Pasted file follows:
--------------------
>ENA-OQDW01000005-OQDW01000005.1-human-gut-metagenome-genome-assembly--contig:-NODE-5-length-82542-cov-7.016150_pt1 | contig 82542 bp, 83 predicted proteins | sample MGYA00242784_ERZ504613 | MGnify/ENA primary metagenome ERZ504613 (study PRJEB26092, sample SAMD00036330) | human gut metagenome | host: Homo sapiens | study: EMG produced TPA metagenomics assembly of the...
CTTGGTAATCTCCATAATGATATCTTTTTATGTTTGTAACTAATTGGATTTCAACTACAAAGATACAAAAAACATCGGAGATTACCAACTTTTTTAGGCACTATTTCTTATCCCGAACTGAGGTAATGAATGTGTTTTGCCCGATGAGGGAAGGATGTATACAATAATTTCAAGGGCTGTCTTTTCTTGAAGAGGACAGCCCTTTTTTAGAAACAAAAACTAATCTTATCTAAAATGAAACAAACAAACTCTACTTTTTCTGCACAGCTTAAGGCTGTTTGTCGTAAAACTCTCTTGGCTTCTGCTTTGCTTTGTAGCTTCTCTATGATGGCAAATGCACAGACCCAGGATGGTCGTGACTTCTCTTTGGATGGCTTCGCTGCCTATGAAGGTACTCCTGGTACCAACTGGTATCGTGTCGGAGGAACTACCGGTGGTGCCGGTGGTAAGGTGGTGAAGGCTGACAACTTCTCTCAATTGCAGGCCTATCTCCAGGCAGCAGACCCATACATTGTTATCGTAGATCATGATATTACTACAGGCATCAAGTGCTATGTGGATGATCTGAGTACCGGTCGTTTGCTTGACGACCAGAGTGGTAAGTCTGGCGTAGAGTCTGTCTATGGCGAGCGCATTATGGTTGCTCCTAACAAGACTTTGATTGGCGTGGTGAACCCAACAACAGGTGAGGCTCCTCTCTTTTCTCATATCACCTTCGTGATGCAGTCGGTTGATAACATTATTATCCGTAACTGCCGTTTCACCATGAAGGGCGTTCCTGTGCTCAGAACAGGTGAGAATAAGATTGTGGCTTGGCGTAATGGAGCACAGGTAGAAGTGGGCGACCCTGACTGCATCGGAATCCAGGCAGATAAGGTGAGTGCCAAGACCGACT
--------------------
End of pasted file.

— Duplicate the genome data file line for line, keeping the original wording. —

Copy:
>ENA-OQDW01000005-OQDW01000005.1-human-gut-metagenome-genome-assembly--contig:-NODE-5-length-82542-cov-7.016150_pt1 | contig 82542 bp, 83 predicted proteins | sample MGYA00242784_ERZ504613 | MGnify/ENA primary metagenome ERZ504613 (study PRJEB26092, sample SAMD00036330) | human gut metagenome | host: Homo sapiens | study: EMG produced TPA metagenomics assembly of the...
CTTGGTAATCTCCATAATGATATCTTTTTATGTTTGTAACTAATTGGATTTCAACTACAAAGATACAAAAAACATCGGAGATTACCAACTTTTTTAGGCACTATTTCTTATCCCGAACTGAGGTAATGAATGTGTTTTGCCCGATGAGGGAAGGATGTATACAATAATTTCAAGGGCTGTCTTTTCTTGAAGAGGACAGCCCTTTTTTAGAAACAAAAACTAATCTTATCTAAAATGAAACAAACAAACTCTACTTTTTCTGCACAGCTTAAGGCTGTTTGTCGTAAAACTCTCTTGGCTTCTGCTTTGCTTTGTAGCTTCTCTATGATGGCAAATGCACAGACCCAGGATGGTCGTGACTTCTCTTTGGATGGCTTCGCTGCCTATGAAGGTACTCCTGGTACCAACTGGTATCGTGTCGGAGGAACTACCGGTGGTGCCGGTGGTAAGGTGGTGAAGGCTGACAACTTCTCTCAATTGCAGGCCTATCTCCAGGCAGCAGACCCATACATTGTTATCGTAGATCATGATATTACTACAGGCATCAAGTGCTATGTGGATGATCTGAGTACCGGTCGTTTGCTTGACGACCAGAGTGGTAAGTCTGGCGTAGAGTCTGTCTATGGCGAGCGCATTATGGTTGCTCCTAACAAGACTTTGATTGGCGTGGTGAACCCAACAACAGGTGAGGCTCCTCTCTTTTCTCATATCACCTTCGTGATGCAGTCGGTTGATAACATTATTATCCGTAACTGCCGTTTCACCATGAAGGGCGTTCCTGTGCTCAGAACAGGTGAGAATAAGATTGTGGCTTGGCGTAATGGAGCACAGGTAGAAGTGGGCGACCCTGACTGCATCGGAATCCAGGCAGATAAGGTGAGTGCCAAGACCGACT